A growing practice is essential to a chicken’s growth and development. You should ensure air control and proper ventilation as chicken breeders and raisers. On top of that, owners should consider the quality of the litter.
Always remember that chickens must be in a comfortable place to grow and develop. When owners put these little ones into a crowded place, it would not only cause disease. Overcrowding would make the transmission of infectious diseases quick and fast.
Further, breeders should always provide chickens with adequate food and water for everybody. If these resources are lacking, it would most likely result in pecking, which happens when chickens fight for food and water.
How Fast Does Chicken Grow for Slaughter?
Overall, the time it would take for chickens to be ready for slaughter depends on the weight and breed you want. Most of the time, chickens can grow for slaughter and put into the freezer in six to twelve weeks.
Breeders slaughter broiler-fryers at seven weeks. On the other hand, older chickens such as roasters will be good for slaughter in three to five months.
In addition, it would take around ten months to one year in a half for owners to slaughter baking or stew hens. Humans can safely consume male chickens or capons around sixteen weeks to eighteen months.
How Fast Does Chicken Grow to Become Full Size?
What’s fascinating about chickens is that they become full size at different times. Certain breeds tend to grow more rapidly than others. For instance, Cornish Cross Chicken become adults once they reach the age of seven weeks.
On the other hand, chickens like Jersey Giant Chickens, a giant in the world of chickens, need about eighteen months to reach full size. All in all, chickens’ full size is based on the breed. On average, chickens get the full length in twelve months or one year.
Growth of Specific Chicken Breeds
Depending on the breed, there are different growth periods for chickens. We listed the typical ages of development and maturity in chickens where they can reproduce and lay eggs.
- Orpington– nineteen to twenty-four weeks
- Golden Comet–sixteen to twenty weeks
- Brahma–eighteen to twenty-four months
- Marans–twenty-two to twenty-six weeks
- Leg Horn– eighteen to twenty weeks
- Silkie– thirty-two to thirty-four weeks
What is the Life Expectancy of the Chicken?
The standard life expectancy of the chicken is around three to eight years. Usually, suppose owners protect the chickens from the dangers of being prey animals. In that case, these little ones will have longer life spans than they are used to. The oldest chicken that ever lived in the world was around twenty years of age.
So, owners should always ensure chicken coop runs safely for their birds. This safety practice will help chickens live a long, healthy life. In addition, infection, sickness, and diseases will cause problems if these birds stay and live on the same ground for years.
Cleanliness and hygiene are also a must since the accumulation of bacteria and parasites will allow the growth of worms and coccidiosis. On top of that, since many chicken breeds are used mainly for egg production, this can cause their fatality rate. A high rate of egg production is not healthy for chickens.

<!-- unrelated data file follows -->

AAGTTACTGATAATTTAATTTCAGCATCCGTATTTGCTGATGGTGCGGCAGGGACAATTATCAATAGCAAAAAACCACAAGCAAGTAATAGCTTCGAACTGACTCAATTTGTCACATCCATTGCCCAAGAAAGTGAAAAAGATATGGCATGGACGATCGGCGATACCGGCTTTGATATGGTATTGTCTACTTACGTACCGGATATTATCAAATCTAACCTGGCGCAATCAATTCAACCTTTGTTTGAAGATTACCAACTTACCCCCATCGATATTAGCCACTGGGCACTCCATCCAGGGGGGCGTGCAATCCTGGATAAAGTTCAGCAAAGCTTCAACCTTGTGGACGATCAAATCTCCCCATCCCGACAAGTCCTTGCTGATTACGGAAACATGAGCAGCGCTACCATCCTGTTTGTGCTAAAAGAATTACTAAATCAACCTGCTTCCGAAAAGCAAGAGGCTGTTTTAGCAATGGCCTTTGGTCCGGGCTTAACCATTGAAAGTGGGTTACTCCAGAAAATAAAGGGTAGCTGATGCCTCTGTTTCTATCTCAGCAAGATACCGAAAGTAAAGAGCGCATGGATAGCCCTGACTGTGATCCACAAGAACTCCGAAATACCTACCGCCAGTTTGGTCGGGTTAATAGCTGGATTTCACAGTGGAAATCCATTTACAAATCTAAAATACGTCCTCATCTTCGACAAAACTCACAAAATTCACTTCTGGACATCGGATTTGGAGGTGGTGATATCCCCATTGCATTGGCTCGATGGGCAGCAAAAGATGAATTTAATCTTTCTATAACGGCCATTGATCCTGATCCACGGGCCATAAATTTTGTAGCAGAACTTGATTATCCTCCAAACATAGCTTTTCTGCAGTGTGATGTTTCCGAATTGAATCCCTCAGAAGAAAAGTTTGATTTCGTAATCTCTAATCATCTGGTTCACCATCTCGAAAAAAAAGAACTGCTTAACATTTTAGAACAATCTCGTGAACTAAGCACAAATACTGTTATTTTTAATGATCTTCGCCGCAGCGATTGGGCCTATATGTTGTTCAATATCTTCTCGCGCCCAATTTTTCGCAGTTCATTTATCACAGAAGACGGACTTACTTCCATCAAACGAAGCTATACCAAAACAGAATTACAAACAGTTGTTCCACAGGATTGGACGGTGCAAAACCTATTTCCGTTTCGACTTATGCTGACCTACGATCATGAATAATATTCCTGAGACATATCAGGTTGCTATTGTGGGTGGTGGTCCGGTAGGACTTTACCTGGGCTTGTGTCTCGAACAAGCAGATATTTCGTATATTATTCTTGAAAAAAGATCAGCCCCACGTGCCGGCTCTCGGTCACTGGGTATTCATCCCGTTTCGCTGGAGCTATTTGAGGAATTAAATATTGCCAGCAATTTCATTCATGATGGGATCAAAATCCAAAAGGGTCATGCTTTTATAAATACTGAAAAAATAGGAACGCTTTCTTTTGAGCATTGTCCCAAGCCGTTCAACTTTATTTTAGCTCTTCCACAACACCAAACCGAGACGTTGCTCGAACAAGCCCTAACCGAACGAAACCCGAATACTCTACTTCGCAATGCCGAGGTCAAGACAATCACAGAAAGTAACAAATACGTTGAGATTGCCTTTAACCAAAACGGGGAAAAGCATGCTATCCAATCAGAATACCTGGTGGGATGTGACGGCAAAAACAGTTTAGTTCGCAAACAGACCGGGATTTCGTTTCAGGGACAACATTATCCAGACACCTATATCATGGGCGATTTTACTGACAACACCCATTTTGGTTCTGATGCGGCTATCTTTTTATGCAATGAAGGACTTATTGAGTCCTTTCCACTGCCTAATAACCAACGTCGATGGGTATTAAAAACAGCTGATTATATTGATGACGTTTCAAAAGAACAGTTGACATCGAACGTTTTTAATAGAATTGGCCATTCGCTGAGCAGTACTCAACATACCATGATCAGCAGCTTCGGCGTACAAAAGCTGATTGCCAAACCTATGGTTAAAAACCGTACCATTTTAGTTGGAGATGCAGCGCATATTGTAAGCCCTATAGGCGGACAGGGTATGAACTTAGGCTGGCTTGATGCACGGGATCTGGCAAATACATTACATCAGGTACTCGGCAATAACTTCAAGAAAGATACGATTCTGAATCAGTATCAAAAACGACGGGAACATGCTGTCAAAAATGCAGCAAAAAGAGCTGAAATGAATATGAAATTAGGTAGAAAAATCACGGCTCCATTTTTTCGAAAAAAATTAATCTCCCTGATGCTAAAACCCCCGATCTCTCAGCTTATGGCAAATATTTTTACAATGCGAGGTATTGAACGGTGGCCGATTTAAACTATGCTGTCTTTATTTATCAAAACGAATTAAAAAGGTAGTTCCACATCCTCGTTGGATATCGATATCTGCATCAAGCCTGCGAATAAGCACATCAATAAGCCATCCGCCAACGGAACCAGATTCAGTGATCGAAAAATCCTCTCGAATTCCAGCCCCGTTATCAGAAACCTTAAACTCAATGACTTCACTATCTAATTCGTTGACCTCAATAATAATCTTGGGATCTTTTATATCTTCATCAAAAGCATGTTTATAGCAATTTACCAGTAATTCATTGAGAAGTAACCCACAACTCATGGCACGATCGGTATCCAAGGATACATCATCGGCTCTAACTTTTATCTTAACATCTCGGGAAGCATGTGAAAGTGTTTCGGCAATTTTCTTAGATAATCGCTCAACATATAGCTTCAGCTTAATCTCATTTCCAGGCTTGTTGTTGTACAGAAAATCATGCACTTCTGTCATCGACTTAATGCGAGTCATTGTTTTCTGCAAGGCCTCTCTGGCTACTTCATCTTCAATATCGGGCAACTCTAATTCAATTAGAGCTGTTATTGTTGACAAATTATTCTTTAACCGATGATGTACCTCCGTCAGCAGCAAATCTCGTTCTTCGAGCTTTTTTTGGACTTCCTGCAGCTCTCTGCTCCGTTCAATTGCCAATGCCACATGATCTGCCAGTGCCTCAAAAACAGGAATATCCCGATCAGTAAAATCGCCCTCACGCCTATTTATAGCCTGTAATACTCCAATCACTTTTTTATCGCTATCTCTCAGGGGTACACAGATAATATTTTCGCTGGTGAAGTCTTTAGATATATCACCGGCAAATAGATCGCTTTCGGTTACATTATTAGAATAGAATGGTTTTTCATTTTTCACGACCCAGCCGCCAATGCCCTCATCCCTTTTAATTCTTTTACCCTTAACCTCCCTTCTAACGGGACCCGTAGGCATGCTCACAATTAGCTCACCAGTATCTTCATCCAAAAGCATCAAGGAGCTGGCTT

Frequently Asked Questions
Do you want to give your chickens the best standard of living conditions? In this portion of the article, we’ve pulled some strings to answer the most frequently asked questions on the web regarding chickens. So, here we go!
How many times each day should chickens eat?
Based on research about chicken’s eating regimen, it would be best to feed these birds twice a day to grow faster. Here’s our quick trivia. Chickens do not overeat. These birds would only eat when they feel hungry or when necessary.
Can you feed your chicken in the coop?
No, you cannot allow your chicken to eat in the coop. As you may see, chickens do not stay awake all night to drink and eat. Once you put feeds in the cage, it would only create an unnecessary mess. On top of that, feeding in the coop will encourage the growth of germs, bacteria, molds, and, worst, diseases.
What should I feed my chicken?
It will not be wrong to give your chickens sometimes treats aside from their everyday food. Here are the foods that these birds can safely consume and eat to grow healthy and faster.
- Vegetables: cucumber, squash, beets, chard, lettuce, broccoli, kale, pumpkin, and turnip greens.
- Perennials: roses, coneflowers, ferns, daisies, hostas, and daylilies.
- Fruits: watermelon, blueberries, and strawberries.
- Herbs: cilantro, thyme, cilantro, mint, lavender, parsley, and oregano.
Now we know for sure that chicken breeds do not grow at the same time. The development and maturity of these birds vary according to their species. On top of everything, reaching full size depends again on the breed.
But one thing is sure. Owners got to give their best for chickens to grow and live a long and healthy life. Then, and only then, chickens will grow faster.
Joseph Hudson has been raising chickens for over 15 years. In 2018, he completed the Agriculture & Natural Resources program at Mt. San Antonio College. He currently raises over 1400 chickens on his 7.5-hectare farm. He keeps sharing his experience on raising healthy and happy chickens on Chicken Scratch.